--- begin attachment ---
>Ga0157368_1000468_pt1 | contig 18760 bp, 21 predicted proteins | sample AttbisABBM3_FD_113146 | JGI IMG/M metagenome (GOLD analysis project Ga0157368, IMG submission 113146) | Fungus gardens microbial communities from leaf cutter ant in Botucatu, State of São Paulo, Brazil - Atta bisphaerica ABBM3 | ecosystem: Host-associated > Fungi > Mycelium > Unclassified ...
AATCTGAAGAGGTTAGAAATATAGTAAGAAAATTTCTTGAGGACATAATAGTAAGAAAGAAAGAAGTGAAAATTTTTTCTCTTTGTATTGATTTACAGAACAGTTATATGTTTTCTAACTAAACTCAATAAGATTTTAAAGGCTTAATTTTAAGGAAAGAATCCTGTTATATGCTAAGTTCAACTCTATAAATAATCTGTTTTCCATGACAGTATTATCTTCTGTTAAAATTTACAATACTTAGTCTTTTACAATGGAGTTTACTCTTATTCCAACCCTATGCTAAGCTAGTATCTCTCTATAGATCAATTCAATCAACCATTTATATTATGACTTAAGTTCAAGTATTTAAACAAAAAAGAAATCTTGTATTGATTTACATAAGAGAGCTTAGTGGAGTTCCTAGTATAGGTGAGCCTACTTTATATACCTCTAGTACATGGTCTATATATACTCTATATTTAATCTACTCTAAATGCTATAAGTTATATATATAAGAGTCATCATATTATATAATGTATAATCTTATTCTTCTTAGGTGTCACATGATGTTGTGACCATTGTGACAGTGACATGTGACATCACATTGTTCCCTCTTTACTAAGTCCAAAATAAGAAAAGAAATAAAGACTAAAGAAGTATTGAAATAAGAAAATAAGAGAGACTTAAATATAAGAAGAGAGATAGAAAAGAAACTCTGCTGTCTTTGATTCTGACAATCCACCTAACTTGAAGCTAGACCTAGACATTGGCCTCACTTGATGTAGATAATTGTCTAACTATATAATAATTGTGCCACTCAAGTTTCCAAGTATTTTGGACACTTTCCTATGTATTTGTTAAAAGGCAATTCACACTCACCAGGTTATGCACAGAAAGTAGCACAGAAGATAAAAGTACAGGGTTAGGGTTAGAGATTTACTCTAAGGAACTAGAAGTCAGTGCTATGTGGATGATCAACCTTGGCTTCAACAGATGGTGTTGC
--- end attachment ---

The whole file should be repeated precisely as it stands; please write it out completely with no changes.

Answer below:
>Ga0157368_1000468_pt1 | contig 18760 bp, 21 predicted proteins | sample AttbisABBM3_FD_113146 | JGI IMG/M metagenome (GOLD analysis project Ga0157368, IMG submission 113146) | Fungus gardens microbial communities from leaf cutter ant in Botucatu, State of São Paulo, Brazil - Atta bisphaerica ABBM3 | ecosystem: Host-associated > Fungi > Mycelium > Unclassified ...
AATCTGAAGAGGTTAGAAATATAGTAAGAAAATTTCTTGAGGACATAATAGTAAGAAAGAAAGAAGTGAAAATTTTTTCTCTTTGTATTGATTTACAGAACAGTTATATGTTTTCTAACTAAACTCAATAAGATTTTAAAGGCTTAATTTTAAGGAAAGAATCCTGTTATATGCTAAGTTCAACTCTATAAATAATCTGTTTTCCATGACAGTATTATCTTCTGTTAAAATTTACAATACTTAGTCTTTTACAATGGAGTTTACTCTTATTCCAACCCTATGCTAAGCTAGTATCTCTCTATAGATCAATTCAATCAACCATTTATATTATGACTTAAGTTCAAGTATTTAAACAAAAAAGAAATCTTGTATTGATTTACATAAGAGAGCTTAGTGGAGTTCCTAGTATAGGTGAGCCTACTTTATATACCTCTAGTACATGGTCTATATATACTCTATATTTAATCTACTCTAAATGCTATAAGTTATATATATAAGAGTCATCATATTATATAATGTATAATCTTATTCTTCTTAGGTGTCACATGATGTTGTGACCATTGTGACAGTGACATGTGACATCACATTGTTCCCTCTTTACTAAGTCCAAAATAAGAAAAGAAATAAAGACTAAAGAAGTATTGAAATAAGAAAATAAGAGAGACTTAAATATAAGAAGAGAGATAGAAAAGAAACTCTGCTGTCTTTGATTCTGACAATCCACCTAACTTGAAGCTAGACCTAGACATTGGCCTCACTTGATGTAGATAATTGTCTAACTATATAATAATTGTGCCACTCAAGTTTCCAAGTATTTTGGACACTTTCCTATGTATTTGTTAAAAGGCAATTCACACTCACCAGGTTATGCACAGAAAGTAGCACAGAAGATAAAAGTACAGGGTTAGGGTTAGAGATTTACTCTAAGGAACTAGAAGTCAGTGCTATGTGGATGATCAACCTTGGCTTCAACAGATGGTGTTGC